How this graph was created
: Search for and select the series called "All-Transactions House Price Index for the United States." Then, in the customize data option of the "Edit Graph" menu, search for and select the series called "Consumer Price Index for All Urban Consumers: Rent of primary residence." Finally, in the formula tab, enter a/b
to divide the home price index by the rent price index.
Suggested by Ryan Mather and Don Schlagenhauf
Economic forecasters are always on the lookout for variables that can help predict upcoming recessions. One such variable that has gotten some recent attention is the housing price-rent ratio. As this ratio becomes higher, the rental option becomes more attractive. If it rises high enough, some households might switch from owning their homes to renting them; then the demand for owner-occupied housing would fall. The result is a contraction in the housing market that can have adverse effects on the entire economy. This narrative seems to match well with the behavior of the housing price-rent ratio leading up to the Great Recession. So if the housing price-rent ratio is on the rise again, does that mean it's cause for concern? Let's try to evaluate whether the housing price-rent ratio is a reliable leading indicator by graphing it, with data going back to 1975.
To be considered a leading indicator, a variable must change in sign prior to the beginning of each recession. (Recessions, as defined by NBER, are shown by gray shading.) The Great Recession started in December 2007. As we can see, the housing price-rent ratio reached its peak in April 2006, approximately two quarters prior to the start of the recession. In other words, the housing price-rent ratio seems in this case to have been a leading indicator. But for a complete evaluation, all the recession episodes must be examined. In January 1980, the U.S. economy suffered from double-digit inflation. To solve that problem, Paul Volker essentially created a recession. This recession began in January 1980. The housing price-rent ratio peaked in the second quarter of 1979 and then declined. It could again be argued that the price-rent ratio predicted this recession. In July 1981, another recession started. For this recession, whether the housing price-rent ratio correctly indicated a coming recession is less clear. The housing price-rent ratio didn't suggest an upcoming recession in March 2001, as the ratio steadily increased.
A second condition for a variable to be a leading indicator is that it doesn't suffer from the false-positive problem. This problem would occur when the house price-rent ratio decreases but no recession occurs. There are a number of instances when the housing price-rent ratio does suffer from this problem.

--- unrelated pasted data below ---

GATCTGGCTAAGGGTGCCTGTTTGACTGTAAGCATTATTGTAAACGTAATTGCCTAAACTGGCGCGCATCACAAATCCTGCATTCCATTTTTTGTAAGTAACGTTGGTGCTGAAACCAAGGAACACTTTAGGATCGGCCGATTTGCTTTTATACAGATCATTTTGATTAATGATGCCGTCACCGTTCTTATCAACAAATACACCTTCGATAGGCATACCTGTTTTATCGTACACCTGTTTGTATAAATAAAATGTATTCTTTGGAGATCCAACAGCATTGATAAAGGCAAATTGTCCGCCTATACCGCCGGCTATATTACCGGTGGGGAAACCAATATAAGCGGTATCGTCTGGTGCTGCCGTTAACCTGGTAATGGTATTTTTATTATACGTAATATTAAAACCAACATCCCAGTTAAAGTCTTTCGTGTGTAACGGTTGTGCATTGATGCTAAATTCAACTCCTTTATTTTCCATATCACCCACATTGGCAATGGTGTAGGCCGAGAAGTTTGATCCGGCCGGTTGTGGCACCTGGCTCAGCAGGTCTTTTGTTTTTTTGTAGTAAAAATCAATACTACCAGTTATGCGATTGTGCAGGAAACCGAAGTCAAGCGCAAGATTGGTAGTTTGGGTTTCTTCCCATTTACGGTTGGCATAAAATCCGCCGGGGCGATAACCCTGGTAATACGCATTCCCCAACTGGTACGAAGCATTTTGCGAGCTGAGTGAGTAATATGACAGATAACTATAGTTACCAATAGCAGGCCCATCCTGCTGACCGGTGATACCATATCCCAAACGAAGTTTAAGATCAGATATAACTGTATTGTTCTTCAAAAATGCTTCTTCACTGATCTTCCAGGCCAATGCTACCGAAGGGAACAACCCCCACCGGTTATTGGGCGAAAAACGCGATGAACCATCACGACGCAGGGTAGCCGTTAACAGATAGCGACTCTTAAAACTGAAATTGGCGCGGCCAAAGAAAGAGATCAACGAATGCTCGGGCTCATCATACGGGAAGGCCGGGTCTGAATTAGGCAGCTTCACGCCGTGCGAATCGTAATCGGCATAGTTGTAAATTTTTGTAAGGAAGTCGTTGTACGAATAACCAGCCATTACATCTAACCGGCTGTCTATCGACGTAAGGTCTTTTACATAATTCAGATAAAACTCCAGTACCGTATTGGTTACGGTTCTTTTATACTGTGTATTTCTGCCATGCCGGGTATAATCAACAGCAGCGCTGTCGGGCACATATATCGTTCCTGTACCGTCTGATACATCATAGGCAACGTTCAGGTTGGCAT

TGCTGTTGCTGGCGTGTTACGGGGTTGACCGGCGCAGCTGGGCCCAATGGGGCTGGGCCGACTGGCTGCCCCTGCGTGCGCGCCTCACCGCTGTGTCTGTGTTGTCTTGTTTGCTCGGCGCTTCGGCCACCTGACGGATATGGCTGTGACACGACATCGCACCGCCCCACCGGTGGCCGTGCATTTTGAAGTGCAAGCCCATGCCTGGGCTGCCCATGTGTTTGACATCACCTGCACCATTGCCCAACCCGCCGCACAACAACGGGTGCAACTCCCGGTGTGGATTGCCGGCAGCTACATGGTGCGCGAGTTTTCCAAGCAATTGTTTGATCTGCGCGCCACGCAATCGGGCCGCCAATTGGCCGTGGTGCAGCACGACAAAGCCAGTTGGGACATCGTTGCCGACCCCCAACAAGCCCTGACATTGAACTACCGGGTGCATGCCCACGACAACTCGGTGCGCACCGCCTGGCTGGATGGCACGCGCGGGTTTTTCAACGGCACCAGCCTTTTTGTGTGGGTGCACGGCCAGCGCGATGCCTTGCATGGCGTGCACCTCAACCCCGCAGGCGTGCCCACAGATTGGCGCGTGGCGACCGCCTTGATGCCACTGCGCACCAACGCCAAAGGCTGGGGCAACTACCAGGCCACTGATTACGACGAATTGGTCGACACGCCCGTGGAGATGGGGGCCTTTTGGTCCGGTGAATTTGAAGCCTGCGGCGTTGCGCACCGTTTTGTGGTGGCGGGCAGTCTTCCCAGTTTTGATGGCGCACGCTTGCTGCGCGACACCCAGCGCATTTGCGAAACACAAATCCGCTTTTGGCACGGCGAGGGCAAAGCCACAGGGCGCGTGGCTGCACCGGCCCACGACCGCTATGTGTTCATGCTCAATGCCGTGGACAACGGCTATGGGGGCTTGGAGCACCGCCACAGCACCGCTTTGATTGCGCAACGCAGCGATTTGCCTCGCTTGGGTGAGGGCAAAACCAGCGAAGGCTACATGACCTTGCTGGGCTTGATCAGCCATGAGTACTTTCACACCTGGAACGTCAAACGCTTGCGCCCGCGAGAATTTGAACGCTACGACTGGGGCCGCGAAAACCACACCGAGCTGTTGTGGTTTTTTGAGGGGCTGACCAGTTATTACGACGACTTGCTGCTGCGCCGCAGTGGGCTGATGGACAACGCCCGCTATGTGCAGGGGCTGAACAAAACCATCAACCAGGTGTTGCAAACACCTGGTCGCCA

So it's not clear whether the housing price-rent ratio qualifies as a leading indicator: It fails to identify some recessions and gives false-positive readings at other times. But in the two major recessions since 1975 (the 1980 and 2007 recessions), the housing market played a leading role; so, these recessions were predicted correctly by the housing price-rent ratio.
View on FRED, series used in this post:
Employment Cost Index
release tables offer much more detail.
How these graphs were created
: From the Employment Cost Index
release tables, select Table 2, then check the series you want, and click "Add to Graph." For the second graph, click on "Edit Graph" and do the following for each line: add series "CPI," apply formula a/b
, and select units "Percent change from year ago."
Suggested by Christian Zimmermann
Wages are in the news, so we take the opportunity to see how they've evolved recently. In the graph above, wages are separated into three large categories: the goods-producing sector, the service-providing sector, and government. Two notions are clear: Wages are generally trending upward, which should come as no surprise because they haven't been adjusted for inflation. And the most growth is in the service sector and the least is in government.
The graph below adjusts for inflation using the consumer price index (CPI) and looks at the year-to-year change for all three series. This inflation adjustment makes it clear that wages are not always increasing in real terms. In fact, service sector real wages increase more frequently than government real wages, which is how the gap in the first graph can be explained. Of course, this analysis is at a very high level; our